EL CENTRO — Affordable housing in the form of a converted Days Inn is one step closer to hitting El Centro with the Imperial County Board of Supervisors’ approval of a resolution Tuesday, Jan. 25, to submit a joint application with Pacific Southwest Community Development Corporation and Imperial Housing Coalition to apply for the California Department of Housing and Community Development’s Homekey Program funds for about $18 million.
Imperial Housing Coalition founder and co-owner of Duggins Construction, Ray Roben, addressed the board to explain the project details.
The proposed project would convert the Days Inn located at 611 North Imperial Avenue in El Centro into permanent housing with on-site services for residents, similar to the conversion of Hollie’s Hotel in Calexico last March. The El Centro project targets individuals experiencing or at risk of homelessness and would convert the Days Inn into a 50-unit Single-Room Occupancy (SRO) with a community center for residents to use for gatherings and to receive supportive services, including behavioral health and case management services.
“This is not going to create more homelessness in the area. We picked this area strategically because the city of El Centro has been working with a for-profit developer … and in this exact area … they’ve been converting all of the old hotels to living for low-income,” said Roben. “It’s just that these low-income are market rate and these people have to pay whatever the market takes it — $500 to $700. The very low-income people cannot afford to go there so this funding that’s available now, not later … to create studio or SRO units, of the lowest of the income.”
The proposed site is located near grocery stores, public transportation, and other community amenities, leading to some public concern as voiced as public comments during the Board of Supervisors’ meeting.
Imperial Valley Vegetable Growers and Coalition of Labor, Agriculture & Business Executive Director Shelby Trimm commended the board for it’s efforts in developing affordable housing projects but expressed disappointment at the lack of communication with residents and local business owners regarding their possible new neighbors. It was stated that most individuals present for the meeting only knew of the project after reading it in the newspaper on Sunday, Jan. 23.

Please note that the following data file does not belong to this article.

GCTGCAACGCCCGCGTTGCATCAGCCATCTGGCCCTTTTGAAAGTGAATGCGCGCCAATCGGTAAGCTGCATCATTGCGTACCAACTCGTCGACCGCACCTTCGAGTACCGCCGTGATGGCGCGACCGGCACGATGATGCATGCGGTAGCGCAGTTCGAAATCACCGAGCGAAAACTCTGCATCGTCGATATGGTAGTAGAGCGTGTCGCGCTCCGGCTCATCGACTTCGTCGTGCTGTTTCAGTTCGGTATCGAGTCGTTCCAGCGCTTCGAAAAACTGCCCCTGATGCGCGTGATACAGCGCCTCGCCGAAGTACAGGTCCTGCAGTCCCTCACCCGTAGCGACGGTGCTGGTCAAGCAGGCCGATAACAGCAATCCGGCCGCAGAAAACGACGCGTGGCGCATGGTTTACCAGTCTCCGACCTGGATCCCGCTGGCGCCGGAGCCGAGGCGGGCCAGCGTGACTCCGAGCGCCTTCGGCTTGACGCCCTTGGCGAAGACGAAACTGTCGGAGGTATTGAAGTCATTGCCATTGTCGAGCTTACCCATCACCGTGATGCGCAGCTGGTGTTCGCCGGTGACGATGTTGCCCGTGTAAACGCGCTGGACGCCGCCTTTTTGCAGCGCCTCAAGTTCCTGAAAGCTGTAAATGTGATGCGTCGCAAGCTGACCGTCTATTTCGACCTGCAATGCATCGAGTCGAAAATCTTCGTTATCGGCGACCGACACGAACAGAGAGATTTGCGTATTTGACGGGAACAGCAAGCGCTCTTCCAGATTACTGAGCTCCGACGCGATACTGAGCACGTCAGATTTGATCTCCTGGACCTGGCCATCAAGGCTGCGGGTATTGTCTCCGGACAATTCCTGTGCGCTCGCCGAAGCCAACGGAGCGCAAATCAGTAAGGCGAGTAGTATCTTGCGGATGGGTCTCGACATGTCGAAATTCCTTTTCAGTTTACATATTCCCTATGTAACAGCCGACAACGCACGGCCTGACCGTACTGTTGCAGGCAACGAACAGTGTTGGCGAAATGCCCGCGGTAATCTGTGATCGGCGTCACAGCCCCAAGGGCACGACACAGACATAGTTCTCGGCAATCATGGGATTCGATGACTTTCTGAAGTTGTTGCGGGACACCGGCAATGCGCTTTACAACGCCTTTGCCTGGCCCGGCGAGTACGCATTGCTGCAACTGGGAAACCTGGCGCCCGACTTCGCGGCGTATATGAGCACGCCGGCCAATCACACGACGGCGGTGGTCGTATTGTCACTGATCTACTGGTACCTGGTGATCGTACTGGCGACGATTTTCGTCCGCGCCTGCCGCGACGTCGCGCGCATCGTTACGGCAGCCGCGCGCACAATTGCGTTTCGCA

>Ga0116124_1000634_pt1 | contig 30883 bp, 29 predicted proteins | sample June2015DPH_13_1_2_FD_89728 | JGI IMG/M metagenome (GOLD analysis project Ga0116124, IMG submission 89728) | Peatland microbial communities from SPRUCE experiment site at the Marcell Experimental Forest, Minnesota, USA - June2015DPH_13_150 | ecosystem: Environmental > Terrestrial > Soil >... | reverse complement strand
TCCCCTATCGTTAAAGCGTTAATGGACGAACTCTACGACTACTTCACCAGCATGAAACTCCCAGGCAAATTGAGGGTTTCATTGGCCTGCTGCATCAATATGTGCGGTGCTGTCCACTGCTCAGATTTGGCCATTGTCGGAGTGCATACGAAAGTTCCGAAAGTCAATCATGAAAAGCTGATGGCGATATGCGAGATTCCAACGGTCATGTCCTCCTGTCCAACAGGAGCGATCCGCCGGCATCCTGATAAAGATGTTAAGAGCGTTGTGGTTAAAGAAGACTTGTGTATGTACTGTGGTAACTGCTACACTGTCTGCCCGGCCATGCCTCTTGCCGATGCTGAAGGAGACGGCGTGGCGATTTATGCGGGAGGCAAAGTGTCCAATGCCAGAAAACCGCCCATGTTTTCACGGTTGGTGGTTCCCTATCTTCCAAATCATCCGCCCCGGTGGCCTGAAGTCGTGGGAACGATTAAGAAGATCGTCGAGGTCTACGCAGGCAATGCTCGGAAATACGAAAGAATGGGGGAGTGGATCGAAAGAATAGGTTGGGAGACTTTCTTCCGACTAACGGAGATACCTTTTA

“First I want to applaud the County of Imperial for seeking funds to help the homeless population. This really is a crisis and I thank you all for finding ways to help alleviate this,” Trimm said. “The complaint that I have today is a lack of outreach done by the County to local businesses in the neighborhood … I don’t think it’s right to bring this before the board without any prior outreach being done. I understand there’s a tight deadline and that might have prohibited some sort of outreach from taking place, but local businesses still need to be considered before making such a big decision. We’re almost two years into the pandemic and these businesses are barely holding on as it is, so please don’t vote for something that will impact them further without their consideration.”
Express Lube owner, Jennifer Slifka, expressed concern for the proposed location of the project considering how close it is to her business.
“As a woman-owned, small business, I understand completely the homeless situation, I get it. But after the 7/11 came in, as you can tell, more of the homeless people are venturing over this way,” Slifka said. “Over the last couple of weeks, we’ve had to endure human feces on my property that my employees have to pick, that I have to pick up. We have had items left behind from the homeless — syringes, all that stuff … I also have had an increase in break-ins … This is not a situation that you want to put businesses into or employees into. I just ask that you ask the other businesses around here and do a little bit more research before you go forward with this because this is the main corridor of Imperial County.”
Roben addressed the board with disappointment in the lack of support and his frustrations of pushing a project that seems to be dead upon arrival.
“They fund it upfront so that we have the money in the account so that we can provide all of these operating subsidies that we’re talking about so that we can provide service to these people that are described of (defecating) on the street or breaking things,” said Roben. “That is specifically what this program is for and in no way will this ever degrade the corridor of El Centro …”
Roben pleaded for locals to go see the Calexico project and the benefit he said it has brought to that city. He also advised locals to speak with the Calexico City Council members and the law enforcement to hear testimony regarding how the project has cleaned up that area of the city.
Another point in question was the $18-million price tag. It was later explained that the applicants are required to submit an application that is double the actual cost of the project to negate the need to ask for additional funds down the line in the case of going over budget. The actual cost of the proposed project ballparks $9 million.
The project went to the board in a sense of urgency due to the Jan. 31, deadline to submit an application to the state. However, the board’s approval of the resolution is not an approval of the overall project itself. The board’s approval committed the Imperial County Social Services Department to partner with developers. This allows social services to begin applying for funding. The project will still need approval from the El Centro City Council before work can begin.